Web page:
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Report submitted by the Special Rapporteur on torture and other cruel, inhuman or degrading treatment or punishment, Juan E. Méndez*

20-02-2011 00:00

This is the first report submitted by the incumbent Special Rapporteur to the Human Rights Council.
The Special Rapporteur took up his appointment on 1 November 2010, replacing Manfred Nowak who had served two terms as Special Rapporteur.
  The report gives an overview of the activities of the mandate over the reporting cycle, including the activities carried out by the former Special Rapporteur up to the end of his mandate on 31 October 2010.
The Special Rapporteur outlines his working methods and vision, and notes, in relation to follow-up country visits, that invitations from States to conduct follow-up visits constitute a good practice that should be disseminated.
  The Special Rapporteur advocates a victim-centred approach to the work of his mandate.
He believes that all human rights standards are subject to the norm of “progressive development,” in that they evolve in accordance with new repressive actions and features.
In this regard, it is important to consolidate current interpretations of what constitutes torture and cruel, inhuman and degrading treatment or punishment, and to insist on effective implementation of States’ obligations to prevent and to punish violations.
In keeping with the progressive development of international jurisprudence, the Special Rapporteur believes that expansive interpretations of norms are possible as long as they better protect individuals from torture and cruel, inhuman or degrading treatment or punishment.
At the same time, such expansive interpretations should evolve from agreements among all stakeholders reached after frank and open debate.
It is the role of the Special Rapporteur to generate such discussion as appropriate.
  The Special Rapporteur intends to engage constructively with States with a view to ensuring enhanced respect for, and adherence to, the Convention, in particular, the exclusionary rule enshrined in article 15, and the necessity for States to ensure that torture is a criminal offence in domestic legislation, punishable by appropriate penalties and thereby necessitating effective investigation and prosecution of each instance of torture, as provided for in article 4 of the Convention.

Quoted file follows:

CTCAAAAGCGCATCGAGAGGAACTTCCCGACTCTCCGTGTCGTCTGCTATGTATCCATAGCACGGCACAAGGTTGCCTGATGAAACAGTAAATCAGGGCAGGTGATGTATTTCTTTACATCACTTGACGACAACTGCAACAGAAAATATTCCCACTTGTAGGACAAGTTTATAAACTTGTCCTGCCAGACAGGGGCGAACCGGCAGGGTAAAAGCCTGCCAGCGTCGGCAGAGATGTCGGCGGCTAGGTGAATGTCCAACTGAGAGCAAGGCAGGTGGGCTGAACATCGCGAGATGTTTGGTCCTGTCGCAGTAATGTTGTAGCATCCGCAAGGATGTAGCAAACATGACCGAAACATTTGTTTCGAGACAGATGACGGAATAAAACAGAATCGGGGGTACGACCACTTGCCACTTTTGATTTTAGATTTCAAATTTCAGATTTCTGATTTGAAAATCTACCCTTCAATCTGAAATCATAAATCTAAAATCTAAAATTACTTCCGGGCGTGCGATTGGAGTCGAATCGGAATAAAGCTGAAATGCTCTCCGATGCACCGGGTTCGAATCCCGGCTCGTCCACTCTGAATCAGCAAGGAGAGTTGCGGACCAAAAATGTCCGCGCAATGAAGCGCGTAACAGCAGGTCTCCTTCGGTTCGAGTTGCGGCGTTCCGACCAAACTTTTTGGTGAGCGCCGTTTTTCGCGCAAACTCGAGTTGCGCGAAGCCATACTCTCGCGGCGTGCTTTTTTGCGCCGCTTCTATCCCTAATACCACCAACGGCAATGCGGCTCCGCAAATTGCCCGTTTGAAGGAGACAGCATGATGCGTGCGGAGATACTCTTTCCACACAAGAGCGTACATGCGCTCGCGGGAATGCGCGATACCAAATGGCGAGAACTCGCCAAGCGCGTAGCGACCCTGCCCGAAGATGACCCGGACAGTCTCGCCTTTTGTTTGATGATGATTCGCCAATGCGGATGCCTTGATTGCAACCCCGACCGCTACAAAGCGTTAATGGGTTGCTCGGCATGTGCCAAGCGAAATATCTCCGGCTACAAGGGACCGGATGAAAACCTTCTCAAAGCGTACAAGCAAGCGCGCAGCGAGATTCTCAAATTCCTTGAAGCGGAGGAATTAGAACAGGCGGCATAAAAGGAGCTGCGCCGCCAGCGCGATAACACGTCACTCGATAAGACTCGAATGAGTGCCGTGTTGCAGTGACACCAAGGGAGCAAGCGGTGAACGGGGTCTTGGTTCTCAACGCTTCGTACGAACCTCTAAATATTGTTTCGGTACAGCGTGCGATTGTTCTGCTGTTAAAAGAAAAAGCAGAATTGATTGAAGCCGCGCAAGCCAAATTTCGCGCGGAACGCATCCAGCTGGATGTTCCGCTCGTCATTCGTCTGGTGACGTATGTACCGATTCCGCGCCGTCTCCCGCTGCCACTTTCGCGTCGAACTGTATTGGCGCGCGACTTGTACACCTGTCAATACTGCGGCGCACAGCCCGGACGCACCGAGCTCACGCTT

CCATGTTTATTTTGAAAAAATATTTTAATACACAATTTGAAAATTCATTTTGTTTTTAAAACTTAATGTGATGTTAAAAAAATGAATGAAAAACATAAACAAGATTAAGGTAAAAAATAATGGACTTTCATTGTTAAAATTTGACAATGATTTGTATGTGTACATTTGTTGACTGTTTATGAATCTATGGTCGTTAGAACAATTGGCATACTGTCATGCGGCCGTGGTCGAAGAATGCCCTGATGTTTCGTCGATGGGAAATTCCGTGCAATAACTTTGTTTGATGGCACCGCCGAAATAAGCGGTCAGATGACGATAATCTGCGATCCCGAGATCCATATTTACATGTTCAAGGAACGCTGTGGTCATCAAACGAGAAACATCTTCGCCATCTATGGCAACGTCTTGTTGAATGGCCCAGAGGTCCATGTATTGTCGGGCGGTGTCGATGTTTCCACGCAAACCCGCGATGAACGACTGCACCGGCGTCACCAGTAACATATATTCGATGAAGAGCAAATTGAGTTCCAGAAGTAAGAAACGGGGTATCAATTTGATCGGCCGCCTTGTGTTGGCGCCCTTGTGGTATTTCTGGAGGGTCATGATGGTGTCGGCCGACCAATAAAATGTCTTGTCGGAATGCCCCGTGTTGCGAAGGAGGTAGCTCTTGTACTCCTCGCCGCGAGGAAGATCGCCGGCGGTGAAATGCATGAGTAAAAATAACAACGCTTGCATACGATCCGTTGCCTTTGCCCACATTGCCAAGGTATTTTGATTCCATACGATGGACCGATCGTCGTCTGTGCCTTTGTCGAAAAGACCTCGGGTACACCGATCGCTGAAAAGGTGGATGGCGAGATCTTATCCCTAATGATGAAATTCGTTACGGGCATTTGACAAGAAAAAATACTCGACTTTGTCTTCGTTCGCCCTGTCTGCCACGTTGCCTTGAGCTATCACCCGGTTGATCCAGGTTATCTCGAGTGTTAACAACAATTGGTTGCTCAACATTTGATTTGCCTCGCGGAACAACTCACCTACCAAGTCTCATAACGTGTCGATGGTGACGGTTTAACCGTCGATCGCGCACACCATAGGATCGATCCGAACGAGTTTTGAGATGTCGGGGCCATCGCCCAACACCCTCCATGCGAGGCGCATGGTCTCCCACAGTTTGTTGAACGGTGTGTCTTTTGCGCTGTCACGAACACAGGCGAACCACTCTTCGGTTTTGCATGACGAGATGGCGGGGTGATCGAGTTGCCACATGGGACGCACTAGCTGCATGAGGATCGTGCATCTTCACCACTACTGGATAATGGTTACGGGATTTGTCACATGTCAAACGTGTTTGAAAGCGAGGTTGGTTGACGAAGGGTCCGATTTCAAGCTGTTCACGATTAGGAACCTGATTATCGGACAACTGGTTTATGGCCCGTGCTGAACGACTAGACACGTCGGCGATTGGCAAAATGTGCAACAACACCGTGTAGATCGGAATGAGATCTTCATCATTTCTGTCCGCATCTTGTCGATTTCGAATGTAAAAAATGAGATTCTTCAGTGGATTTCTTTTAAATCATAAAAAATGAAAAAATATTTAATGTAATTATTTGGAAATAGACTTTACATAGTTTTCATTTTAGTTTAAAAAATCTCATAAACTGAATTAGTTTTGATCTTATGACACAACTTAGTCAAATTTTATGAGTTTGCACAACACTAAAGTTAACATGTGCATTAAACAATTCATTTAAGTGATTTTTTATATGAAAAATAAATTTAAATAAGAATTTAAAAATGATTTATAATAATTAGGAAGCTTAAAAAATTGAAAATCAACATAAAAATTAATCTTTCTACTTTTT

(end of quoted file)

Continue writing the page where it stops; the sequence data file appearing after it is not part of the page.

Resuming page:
Noting with deep regret the long-term physical and psychological trauma that victims of torture experience, he intends to promote actions leading to the rehabilitation and other forms of reparation for victims of torture.
He believes that, without undermining the rights of defendants to all guarantees of fair trial, victims should be allowed to participate actively in attempts to hold torturers accountable.
  The Special Rapporteur acknowledges that there are credible and human rights friendly forensic and other scientific alternatives which have been proven to achieve the desired results in law enforcement and crime prevention than torture and cruel, inhuman and degrading treatment.
Scientific advances have made possible the provision of evidence to corroborate evidence that torture has been administered; hence these new techniques are important tools for achieving accountability.
The Special Rapporteur wishes to further develop linkages between science and forensics as an effective alternative to be employed in law enforcement, countering terrorism and effective criminal prosecution.
  Lastly, the report re-emphasizes the mandate’s position on pretrial detention, non refoulement and diplomatic assurances, conditions in detention and torture in secret detention.
It also highlights important issues requiring longer term consideration and engagement with States.
   

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